appearance of our present political state of things, neither war nor peace; but in a state of amphibious existence between both. Jeffreys and Gifford are looked up to by their respective adherents to give the word for battle. Lord Byron, one of Gifford's retainers, some time since published a volume of juvenile poems dedicated to lord Carlisle, of whom Peter Pindar thus speaks in his address to the Reviewers:

“ Furious I've answered lo my lord Carlisle!
Has strove to gain a seat in Fame's old temple;
The world applaud, your worships will not smile,
What you disapprove is cursed simple."

than a pen.

This volume of juvenile poems from the pen of lord Byron, drew down the indignation of the Edinburgh Review. His lordship being in parliamentary phrascology “sorely touched and grieved" did not feel inclined to wait from his master Gifford the watch word of battle any longer. He therefore lets off his recriminating vengeance in a small octavo volume consisting of eighty-six pages. The gauntlet of defiance is thrown down to Jeffreys, and a contest solicited with an instrument more fatal

What, on the return of his lordship from his travels, will be the issue of a challenge so unequivocally invited; whether the Caledonian critic will deem himself in honour bound to accept it, or not, is a question with which we have no right to intermeddle. A strain of extreme bitterness pervades the poem that sufficiently evinces that patriotism though made the ostensible, was not the only motive. Reflections on private lives of writers (such for instance, as that Jeffreys was born in a garret) and totally unconnected with the reputation of men as authors, are lavished with a bounteous hand. It savours of common place to remark, but it is nevertheless true, that it is not an act of criminality to be born, and the place where, and the time when, is surely no choice of the infant. If wishes in the present age, were not the most idle of all idle things, we could with much sincerity wish, that writers of unquestionable genius would, with a magnanimity becoming it, disdain this species of warfare. It consecrates that vulgar malignity so often exemplified in our daily prints; and “visits literally the sins of the parents upon the children to the third and fourth generation." The author himself in his postscript, seems reluctantly to yield to this opinion;

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and conveys a sort of apology under the guise of a justification. “ I have added facts says he already well known, and of Jeffreys mind I have stated my free opinions, NOR HAS HE THENCE.

ANY INJURY; what scavenger was ever soiled by being pelted with mud?” True; but if Jeffreys is this scavenger his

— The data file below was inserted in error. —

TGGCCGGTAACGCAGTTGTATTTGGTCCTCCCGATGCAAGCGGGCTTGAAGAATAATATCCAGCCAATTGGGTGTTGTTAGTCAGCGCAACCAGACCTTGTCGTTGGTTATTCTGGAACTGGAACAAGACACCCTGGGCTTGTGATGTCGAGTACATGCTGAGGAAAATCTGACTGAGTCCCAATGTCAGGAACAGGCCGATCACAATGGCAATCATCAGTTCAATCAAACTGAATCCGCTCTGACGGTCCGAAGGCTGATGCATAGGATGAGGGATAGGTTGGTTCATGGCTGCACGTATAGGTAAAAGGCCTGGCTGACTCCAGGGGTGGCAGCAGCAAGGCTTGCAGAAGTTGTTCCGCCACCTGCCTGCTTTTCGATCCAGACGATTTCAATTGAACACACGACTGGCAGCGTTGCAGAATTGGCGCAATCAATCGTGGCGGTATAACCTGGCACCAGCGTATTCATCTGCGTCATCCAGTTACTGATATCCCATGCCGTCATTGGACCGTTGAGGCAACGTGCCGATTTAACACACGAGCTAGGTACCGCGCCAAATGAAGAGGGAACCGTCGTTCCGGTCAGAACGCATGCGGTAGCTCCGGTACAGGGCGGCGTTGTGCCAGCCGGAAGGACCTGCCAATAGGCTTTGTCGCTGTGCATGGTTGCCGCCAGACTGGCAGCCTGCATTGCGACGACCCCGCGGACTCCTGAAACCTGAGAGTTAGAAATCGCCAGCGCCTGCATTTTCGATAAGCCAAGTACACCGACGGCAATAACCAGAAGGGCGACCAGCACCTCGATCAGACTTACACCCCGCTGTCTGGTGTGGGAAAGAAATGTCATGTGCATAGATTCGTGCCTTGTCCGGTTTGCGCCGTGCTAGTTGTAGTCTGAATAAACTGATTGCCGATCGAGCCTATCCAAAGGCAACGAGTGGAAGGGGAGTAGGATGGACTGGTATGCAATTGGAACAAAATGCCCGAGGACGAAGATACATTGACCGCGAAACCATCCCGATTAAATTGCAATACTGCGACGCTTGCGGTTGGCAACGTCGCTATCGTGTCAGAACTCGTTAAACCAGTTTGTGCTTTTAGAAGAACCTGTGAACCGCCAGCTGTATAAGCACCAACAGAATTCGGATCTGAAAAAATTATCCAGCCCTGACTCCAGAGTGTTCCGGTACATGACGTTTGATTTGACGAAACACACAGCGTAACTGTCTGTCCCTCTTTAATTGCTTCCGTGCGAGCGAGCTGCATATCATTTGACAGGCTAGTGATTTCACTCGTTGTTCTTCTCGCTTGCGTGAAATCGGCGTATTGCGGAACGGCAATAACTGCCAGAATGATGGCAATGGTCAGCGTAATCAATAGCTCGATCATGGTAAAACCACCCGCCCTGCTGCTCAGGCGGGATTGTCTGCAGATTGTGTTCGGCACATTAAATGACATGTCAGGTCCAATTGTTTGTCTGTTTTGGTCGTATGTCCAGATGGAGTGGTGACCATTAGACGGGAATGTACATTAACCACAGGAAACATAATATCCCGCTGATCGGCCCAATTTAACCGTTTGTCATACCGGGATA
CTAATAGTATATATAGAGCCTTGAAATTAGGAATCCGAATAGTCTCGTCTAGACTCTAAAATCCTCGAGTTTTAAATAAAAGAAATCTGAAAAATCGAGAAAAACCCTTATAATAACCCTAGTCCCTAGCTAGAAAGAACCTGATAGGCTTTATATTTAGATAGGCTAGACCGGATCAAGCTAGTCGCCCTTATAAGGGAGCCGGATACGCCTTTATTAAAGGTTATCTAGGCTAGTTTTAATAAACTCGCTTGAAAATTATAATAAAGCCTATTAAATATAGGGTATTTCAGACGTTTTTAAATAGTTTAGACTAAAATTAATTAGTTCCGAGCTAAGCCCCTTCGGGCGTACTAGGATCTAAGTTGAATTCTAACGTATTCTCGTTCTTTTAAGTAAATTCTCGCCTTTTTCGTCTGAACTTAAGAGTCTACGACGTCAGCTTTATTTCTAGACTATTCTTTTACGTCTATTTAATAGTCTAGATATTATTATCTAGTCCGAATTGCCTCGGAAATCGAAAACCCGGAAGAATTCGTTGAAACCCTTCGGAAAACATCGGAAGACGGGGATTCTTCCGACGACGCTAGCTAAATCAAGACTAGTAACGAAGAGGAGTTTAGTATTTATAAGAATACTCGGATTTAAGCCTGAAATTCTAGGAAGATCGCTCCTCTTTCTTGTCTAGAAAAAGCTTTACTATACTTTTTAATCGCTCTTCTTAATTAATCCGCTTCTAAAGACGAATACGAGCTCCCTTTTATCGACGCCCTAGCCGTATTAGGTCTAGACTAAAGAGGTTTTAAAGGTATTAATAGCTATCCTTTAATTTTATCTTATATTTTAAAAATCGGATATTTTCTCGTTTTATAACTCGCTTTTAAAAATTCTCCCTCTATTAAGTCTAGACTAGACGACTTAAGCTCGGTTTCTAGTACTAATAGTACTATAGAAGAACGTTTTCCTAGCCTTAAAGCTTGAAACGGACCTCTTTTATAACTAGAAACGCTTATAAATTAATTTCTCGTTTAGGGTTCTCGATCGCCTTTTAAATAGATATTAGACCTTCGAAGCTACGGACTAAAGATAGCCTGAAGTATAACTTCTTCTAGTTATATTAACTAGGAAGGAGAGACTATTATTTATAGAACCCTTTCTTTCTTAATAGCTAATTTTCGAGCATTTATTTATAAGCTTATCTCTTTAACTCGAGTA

opponent represents him, does it become one of the. proud nobility of England when thus assailed, to retort with the same weapons, and to pollute his coronet in the contest? His lordship not only persists in this mode of attack with regard to Jeffreys, his more immediate opponent; but also as respects other writers, whose fame once floated, apparently staunch and well built, but is now laid up in ordinary; or condemned as unseaworthy. Poor little Bobby Bloomfield, for instance, is condemned, not so much for being a poet, as a shoe-maker, a very honest and reputable occupation; nor have we ever heard any complaints on the part of his customers on that score. Here the bard has brought himself into an awkard dilemma; Gifford whom he professes to reverence on this side of idolatry, was once guilty of the self same offence he so severely reprehends; for he was once in good sooth a shoemaker, until the united voice of the nine muses commanded him to throw aside his last. As Gifford acquires no honour, so neither does Bloomfield incur disgrace, by the occupation he followed. As to Capel Lofft, whom the poet stigmatises in a note as the “ Mæcenas of shoemakers," this sally was surely unnecessary. The bare mention of the name excites laughter, and has been so familiar to contempt that the time occupied in any attempt to make him more an object of ridicule is completely thrown away. In short, had the pen of Byron meddled only with the Haleys, the Southeys, and the Coleridges of the day, however needless it might have been, the commonwealth of letters would have received no detriment. Some have censured the bard's attack upon Walter Scott; but they have forgot, or neglected to notice, that this attack has been confined merely 'ro THE SUBJECT ON WHICH THE BARD WRITES, AND THE DEFECTIVENESS OF HIS PLANS. With regard to the latter of these charges, the warmest admirers of the Scottish bard, we believe, have admitted, that here, he was blameably deficient. The supernatural machinery does not as